A quick post regarding the Cardiff Half Marathon Icon competition that was set as part of a brief with Barnardos, the children’s charity. All designs have been completed and submitted, ready in time for the deadline tomorrow and I am very much looking forward to seeing the chosen winning design.
I have found this brief a challenge, especially due to the short time frame that also had to be juggled alongside other briefs, but feel pleased with the overall outcomes produced. This brief has enabled me to explore the areas of logo and brand identity further, and enabled me to develop my skills with Illustrator as well as the process of refinement, using multiple drawings to take my initial concepts on a journey prior to digital realisation.
The process of developing a visual icon, that has to be used in conjunction with text as well as on its own requires a great deal of simplification in order to ensure that the symbolic message/visual identity is clear and succinct. Aspects of scale and the addition of colour are vital factors that play a key part in the making or breaking of a successful icon, one that not only embodies all of the characteristics needed for the brand but also is able to be easily identifiable and remembered by its clients for years to come without looking out of date. The importance of scale was evident throughout this brief, bearing in mind that the winning design would need to be placed onto not only posters and flyers, but also large-scale banners and memorabilia.
Taking all of this into account and combining with it elements of Welsh tradition alongside the running/half marathon context made the process of simplification even more of a challenge, especially as the ‘ideal’ was to convey a contemporary and professional outlook of the CHM towards its regular public runners as well as the professional athletes that the event also attracts. Working to within the limitations of the Barnardos tonal theme, alongside the welsh red restricted creativity somewhat yet also helped to provide a focus rather than becoming caught up in the designing rather than staying true to the contexts of the brief.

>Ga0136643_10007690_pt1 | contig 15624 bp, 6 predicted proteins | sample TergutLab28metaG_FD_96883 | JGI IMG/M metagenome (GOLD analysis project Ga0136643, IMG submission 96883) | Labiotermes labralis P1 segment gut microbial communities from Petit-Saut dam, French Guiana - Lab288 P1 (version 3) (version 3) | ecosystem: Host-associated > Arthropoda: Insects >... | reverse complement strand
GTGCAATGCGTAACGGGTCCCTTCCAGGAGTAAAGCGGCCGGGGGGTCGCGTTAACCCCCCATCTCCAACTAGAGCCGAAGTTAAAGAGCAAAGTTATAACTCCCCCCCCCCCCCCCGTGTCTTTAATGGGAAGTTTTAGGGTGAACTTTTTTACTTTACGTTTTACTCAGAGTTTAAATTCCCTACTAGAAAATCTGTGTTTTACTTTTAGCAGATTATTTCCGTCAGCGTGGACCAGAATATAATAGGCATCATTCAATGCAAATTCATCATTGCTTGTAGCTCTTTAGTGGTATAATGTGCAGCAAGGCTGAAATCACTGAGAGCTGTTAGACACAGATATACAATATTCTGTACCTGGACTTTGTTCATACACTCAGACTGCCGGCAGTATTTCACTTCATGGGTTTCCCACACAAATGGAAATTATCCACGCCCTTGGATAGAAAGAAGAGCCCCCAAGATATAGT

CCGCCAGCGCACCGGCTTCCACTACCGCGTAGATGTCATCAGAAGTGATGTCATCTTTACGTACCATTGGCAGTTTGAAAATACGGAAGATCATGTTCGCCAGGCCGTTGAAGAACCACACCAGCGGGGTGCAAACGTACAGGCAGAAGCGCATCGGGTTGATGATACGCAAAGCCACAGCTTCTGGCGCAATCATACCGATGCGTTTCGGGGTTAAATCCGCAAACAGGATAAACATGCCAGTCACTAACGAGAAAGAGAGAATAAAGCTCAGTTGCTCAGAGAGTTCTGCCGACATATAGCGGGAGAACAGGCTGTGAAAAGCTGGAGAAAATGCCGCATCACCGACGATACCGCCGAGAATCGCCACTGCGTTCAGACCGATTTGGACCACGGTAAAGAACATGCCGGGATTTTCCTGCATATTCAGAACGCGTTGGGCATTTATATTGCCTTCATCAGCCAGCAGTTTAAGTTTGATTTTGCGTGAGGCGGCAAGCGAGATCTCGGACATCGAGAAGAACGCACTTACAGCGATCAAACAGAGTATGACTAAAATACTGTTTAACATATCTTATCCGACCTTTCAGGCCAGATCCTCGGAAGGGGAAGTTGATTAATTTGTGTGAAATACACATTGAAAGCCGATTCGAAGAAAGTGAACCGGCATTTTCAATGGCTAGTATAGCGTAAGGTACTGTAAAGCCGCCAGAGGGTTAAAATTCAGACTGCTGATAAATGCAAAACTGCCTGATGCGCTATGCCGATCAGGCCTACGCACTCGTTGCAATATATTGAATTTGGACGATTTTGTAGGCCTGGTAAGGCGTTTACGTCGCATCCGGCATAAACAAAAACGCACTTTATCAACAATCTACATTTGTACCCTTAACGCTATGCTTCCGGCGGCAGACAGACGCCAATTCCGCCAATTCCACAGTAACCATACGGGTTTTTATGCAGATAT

Exploring concepts that were able to convey elements of both contexts yet that still retained a degree of uniqueness gave way to a number of possibilities and yet rendered some irrelevant due to the need for the icon to be simplistic and contemporary. The hourglass concept was an aspect that others in the group hadn’t undertaken, and helped to combine the time element alongside routes and directions. Although fairly simplistic in terms of construction, the process of achieving a curved outer form that sufficiently resembled that of an hourglass proved more difficult than I had first anticipated. Although I am happy with the final result, the outline could still resemble skittles or maracas as well as an hourglass! The Celtic knot provided a curved form that worked well alongside the accompanying text and helped to illustrate welsh traditions as well as the marathon. Using the welsh red as a spot colour to fill the background sections helped to achieve a subtle, more professional appeal, referencing hints of the location rather than overloading the icon. The flagpole design was probably the simplest idea, triangular components acting as abstract dragon spikes as well as the form of a person running. This said, when working alone in future years without accompanying text, the design could be too simplistic and not retain enough depth upon the page to sustain impact.
I will post my three final logo designs once the winning icon has been announced by Barnardos.
Overall, an enjoyable yet challenging brief that acted as a learning curve and as an eye opener into an aspect of the design industry that could be explored further in future projects.